The complete radio control model airplane FAQ.  



Links to Shipping Carriers

Which Shipping Carrier do you prefer?

How do I ship my airplane to the guy who bought it?


Crating and Shipping an AeroWorks 29% Edge, a DOCUMENTARY by Bill Pryor



Shipping Carriers

Airborne Express


Forward Air Home Page


USPS--United States Postal Service


Shipping Q's...

How do I ship my airplane to the guy who bought it?

   A friend recently had a 105" Edge shipped from Colorado to San Diego. The seller had about $30 invested in the crate, and the shipping costs were $63, using Forward Air. Roger had to go down to pick up the plane, but that's nothing when you consider the size of the plane and low cost of the delivery charge.

     I have also heard of Greyhound Bussing give good shipping prices. rcfaq


    Give Forward Air a call or check out their web site; I just used them to ship a pattern plane. Costs were very reasonable ($48 form (CVG) Cincinnati, OH to (IAD) Dulles, Washington, D.C.) I asked how much it would be to ship the same package to (LAX) Los Angeles, CA. Would have been about $10 more. It is not door to door though. The package must be shipped airport to airport. The guy at the loading dock said they had shipped 15 model airplanes in the last two months. Ken, from the Scale Aerobatics List.


    I was in the need to ship a framed up 30% Giles from Nashville to Denver. The crate turned out 60" x 32" x 22" and weighed 102 pounds.  I called around and got quotes that went all the way up to $295 (!!!).  I was not aware that most airlines will ship cargo and they were the "low bidder" at around $70- $100 until I contacted Forward Air.  They shipped the above mentioned crate, insured for $450, for $53.  The only "issue" is that they are not door to door.  They only ship airport to airport.  I had to drive an hour and half to Nashville to drop it off and so will the buyer on the other end.  Well worth the effort in my opinion. Dale, from the Scale Aerobatics List.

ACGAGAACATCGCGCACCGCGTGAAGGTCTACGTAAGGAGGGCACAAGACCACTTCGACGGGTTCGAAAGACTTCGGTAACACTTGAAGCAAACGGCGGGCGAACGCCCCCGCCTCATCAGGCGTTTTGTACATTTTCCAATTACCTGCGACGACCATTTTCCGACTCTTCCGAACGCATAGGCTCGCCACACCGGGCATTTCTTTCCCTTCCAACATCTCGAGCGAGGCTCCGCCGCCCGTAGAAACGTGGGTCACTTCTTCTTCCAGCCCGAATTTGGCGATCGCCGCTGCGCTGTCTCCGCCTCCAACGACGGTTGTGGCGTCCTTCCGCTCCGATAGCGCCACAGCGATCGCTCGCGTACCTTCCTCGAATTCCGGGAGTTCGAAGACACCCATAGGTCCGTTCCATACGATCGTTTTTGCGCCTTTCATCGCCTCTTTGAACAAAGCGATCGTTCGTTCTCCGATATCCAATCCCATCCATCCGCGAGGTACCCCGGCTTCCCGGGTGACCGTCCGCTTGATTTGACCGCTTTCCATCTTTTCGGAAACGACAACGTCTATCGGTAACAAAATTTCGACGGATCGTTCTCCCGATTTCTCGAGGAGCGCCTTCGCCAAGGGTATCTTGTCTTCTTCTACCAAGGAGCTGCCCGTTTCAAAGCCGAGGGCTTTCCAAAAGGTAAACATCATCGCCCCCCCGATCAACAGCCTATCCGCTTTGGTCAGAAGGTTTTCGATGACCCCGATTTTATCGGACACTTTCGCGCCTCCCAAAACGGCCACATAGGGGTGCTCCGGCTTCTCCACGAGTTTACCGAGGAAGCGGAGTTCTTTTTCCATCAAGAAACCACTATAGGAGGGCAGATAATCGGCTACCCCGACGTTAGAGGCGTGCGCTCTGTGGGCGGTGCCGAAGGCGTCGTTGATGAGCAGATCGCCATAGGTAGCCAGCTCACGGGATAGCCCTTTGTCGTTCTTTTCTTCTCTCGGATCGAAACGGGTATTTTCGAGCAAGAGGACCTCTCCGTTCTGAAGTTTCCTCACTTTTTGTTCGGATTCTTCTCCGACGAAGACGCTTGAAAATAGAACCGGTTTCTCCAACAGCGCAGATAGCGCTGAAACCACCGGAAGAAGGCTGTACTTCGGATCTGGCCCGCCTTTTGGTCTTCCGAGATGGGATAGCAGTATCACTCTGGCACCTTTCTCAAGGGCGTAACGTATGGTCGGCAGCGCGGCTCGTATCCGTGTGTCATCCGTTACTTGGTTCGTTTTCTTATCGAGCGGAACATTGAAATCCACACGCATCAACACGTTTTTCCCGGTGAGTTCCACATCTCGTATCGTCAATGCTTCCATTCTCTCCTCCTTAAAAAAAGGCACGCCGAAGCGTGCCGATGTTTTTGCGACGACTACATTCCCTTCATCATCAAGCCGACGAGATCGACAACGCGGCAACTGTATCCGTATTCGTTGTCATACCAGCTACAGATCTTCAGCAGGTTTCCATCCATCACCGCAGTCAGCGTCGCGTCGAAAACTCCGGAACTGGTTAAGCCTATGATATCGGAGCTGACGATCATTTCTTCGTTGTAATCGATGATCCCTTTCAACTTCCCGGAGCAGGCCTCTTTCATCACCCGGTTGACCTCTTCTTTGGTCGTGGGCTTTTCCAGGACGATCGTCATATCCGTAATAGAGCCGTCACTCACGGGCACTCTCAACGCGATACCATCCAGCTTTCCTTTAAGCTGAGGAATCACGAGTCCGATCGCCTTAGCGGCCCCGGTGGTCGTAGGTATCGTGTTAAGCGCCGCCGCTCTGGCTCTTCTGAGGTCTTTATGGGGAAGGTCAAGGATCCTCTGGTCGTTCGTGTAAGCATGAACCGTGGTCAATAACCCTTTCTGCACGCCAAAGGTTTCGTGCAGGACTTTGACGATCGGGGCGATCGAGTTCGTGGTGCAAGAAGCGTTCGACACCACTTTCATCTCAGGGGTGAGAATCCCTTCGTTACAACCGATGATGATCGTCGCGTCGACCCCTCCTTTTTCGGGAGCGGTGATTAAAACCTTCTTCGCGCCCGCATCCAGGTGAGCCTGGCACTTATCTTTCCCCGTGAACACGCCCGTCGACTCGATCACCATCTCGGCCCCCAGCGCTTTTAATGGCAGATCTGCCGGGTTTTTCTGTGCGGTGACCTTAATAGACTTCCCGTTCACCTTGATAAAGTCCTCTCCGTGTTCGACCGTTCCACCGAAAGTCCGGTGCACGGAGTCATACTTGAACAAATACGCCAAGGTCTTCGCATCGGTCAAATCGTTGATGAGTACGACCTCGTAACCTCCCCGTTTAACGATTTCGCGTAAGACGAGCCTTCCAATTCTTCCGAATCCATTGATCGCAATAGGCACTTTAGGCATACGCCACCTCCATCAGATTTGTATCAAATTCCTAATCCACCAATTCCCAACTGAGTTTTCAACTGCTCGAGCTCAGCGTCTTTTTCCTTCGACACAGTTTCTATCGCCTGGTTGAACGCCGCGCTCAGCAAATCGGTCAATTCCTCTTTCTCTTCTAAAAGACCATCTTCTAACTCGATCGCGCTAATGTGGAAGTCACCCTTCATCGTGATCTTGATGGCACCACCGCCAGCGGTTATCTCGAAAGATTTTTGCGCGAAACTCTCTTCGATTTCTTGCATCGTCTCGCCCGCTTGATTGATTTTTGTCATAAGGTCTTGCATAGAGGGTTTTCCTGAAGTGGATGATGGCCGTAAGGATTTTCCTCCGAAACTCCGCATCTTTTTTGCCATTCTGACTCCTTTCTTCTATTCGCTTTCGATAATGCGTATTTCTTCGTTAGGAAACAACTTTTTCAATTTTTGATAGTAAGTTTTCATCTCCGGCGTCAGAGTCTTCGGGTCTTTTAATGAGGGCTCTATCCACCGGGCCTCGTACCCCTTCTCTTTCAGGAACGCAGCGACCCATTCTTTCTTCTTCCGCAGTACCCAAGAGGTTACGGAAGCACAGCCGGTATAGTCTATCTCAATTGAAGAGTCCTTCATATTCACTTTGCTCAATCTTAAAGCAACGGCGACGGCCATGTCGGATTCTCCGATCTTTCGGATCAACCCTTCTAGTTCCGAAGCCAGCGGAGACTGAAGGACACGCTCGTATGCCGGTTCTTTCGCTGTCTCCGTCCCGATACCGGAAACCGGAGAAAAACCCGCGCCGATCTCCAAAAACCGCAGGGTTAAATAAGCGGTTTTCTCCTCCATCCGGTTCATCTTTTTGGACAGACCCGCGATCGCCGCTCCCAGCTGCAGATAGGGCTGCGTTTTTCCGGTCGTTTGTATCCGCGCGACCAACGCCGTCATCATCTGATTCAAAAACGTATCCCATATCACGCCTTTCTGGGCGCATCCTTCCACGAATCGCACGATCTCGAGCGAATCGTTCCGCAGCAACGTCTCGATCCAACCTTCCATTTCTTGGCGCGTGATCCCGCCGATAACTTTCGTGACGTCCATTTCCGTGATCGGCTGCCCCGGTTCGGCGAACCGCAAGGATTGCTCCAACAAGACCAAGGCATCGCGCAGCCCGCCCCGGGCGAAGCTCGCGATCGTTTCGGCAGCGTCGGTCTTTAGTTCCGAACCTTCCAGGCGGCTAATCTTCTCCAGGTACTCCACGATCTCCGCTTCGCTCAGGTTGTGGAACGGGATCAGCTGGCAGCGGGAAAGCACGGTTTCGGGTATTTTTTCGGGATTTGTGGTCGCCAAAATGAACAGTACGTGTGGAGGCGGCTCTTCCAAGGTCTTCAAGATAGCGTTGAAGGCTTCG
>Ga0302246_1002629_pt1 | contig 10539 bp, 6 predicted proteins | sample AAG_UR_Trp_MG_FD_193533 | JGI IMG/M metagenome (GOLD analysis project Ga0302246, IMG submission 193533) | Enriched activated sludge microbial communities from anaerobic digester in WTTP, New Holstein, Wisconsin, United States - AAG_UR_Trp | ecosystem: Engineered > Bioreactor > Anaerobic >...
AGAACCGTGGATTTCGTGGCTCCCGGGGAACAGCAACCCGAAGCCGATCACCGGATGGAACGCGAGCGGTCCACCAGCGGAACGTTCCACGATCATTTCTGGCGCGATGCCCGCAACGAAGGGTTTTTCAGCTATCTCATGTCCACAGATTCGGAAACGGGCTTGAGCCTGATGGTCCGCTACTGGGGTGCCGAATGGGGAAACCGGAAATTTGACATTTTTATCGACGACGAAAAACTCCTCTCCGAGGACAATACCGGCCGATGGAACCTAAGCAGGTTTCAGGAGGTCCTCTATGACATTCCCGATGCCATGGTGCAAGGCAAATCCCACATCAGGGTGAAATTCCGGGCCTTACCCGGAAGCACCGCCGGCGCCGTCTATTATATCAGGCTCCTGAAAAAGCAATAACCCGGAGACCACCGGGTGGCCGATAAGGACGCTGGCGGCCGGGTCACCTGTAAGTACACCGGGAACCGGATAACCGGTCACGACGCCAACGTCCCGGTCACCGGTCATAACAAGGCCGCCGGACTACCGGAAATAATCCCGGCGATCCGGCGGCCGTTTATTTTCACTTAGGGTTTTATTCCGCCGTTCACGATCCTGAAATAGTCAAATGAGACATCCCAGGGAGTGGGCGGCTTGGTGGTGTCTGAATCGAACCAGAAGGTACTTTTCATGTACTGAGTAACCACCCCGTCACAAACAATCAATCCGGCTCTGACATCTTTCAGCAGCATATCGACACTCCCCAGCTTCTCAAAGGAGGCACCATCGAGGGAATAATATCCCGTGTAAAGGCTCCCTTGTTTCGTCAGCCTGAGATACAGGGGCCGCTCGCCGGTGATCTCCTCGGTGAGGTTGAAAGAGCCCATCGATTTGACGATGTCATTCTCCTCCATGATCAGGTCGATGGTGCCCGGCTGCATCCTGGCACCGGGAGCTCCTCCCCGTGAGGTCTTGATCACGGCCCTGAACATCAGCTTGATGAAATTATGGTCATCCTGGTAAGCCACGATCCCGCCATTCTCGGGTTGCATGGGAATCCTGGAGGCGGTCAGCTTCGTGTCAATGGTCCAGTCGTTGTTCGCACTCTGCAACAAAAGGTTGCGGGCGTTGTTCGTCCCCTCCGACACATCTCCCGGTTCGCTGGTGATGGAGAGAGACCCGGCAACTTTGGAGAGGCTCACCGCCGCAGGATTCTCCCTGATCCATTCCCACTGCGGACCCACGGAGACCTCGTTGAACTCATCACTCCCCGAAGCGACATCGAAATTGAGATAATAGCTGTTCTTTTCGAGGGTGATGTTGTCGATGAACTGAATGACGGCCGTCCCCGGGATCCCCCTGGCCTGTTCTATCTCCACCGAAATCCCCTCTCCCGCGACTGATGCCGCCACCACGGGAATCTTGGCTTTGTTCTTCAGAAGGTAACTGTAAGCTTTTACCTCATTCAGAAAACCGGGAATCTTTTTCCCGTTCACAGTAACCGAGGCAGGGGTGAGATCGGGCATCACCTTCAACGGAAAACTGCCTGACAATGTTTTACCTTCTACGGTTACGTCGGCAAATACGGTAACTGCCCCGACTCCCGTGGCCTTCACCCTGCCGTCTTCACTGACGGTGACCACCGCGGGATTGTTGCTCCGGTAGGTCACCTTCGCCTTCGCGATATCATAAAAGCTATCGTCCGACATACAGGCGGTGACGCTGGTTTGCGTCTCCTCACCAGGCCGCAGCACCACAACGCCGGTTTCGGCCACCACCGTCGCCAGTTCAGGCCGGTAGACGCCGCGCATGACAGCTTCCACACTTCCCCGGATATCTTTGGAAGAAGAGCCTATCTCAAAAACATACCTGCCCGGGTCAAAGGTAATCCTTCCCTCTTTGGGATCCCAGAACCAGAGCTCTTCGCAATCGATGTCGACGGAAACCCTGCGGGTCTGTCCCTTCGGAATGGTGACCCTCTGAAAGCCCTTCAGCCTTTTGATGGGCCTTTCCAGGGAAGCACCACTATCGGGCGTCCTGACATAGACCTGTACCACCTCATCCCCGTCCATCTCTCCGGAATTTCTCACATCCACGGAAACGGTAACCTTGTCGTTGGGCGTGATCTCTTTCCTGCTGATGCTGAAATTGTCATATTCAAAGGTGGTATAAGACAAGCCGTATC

The best firm I have found is Old Dominion Freight Lines. They charged $135 to ship my 40% Cap from FL to NJ. The box was 11 feet long by 3 wide by 4 high. A BIG box. Rich, from the Scale Aerobatics List.

Which Shipping Carrier do you prefer?

    Basically, I prefer either Airborne Express or the USPS, depending on the package being sent. Just like the advertisement says, if it "absolutely positively has to be there overnight," then I use FedEx. Each shipper has their strengths and weaknesses, so unless money is no object, you want to select the one that fits your needs. Note that every single carrier listed below has lost at least one of our packages at one time or another.


    Airborne Express is my carrier of choice for most things. Until just recently, they had a flat rate for their shipping prices, so one pound going all the way across the nation was the same price as a pound going across the street. Now, they have distance based pricing, and are cheaper locally, but a little more costly long distance, and it averages out. Their prices are still better than most carriers. For instance, I can send a 15 lb package in two days coast to coast for a better price than UPS will ship it ground delivery, sometimes taking up to two weeks! Airborne isn't perfect--but they at least have a real tracking system, and are reliable at paying for insurance claims. 

    Airborne Express's biggest hindrance is their small size. For many remote areas, you must select the Express Overnight, a more costly delivery method. They also have fewer offices and drop boxes than most carriers. On the other hand, Airborne allows their drivers to accept a package anywhere on their route--so if you learn learn it, you can hit them any time.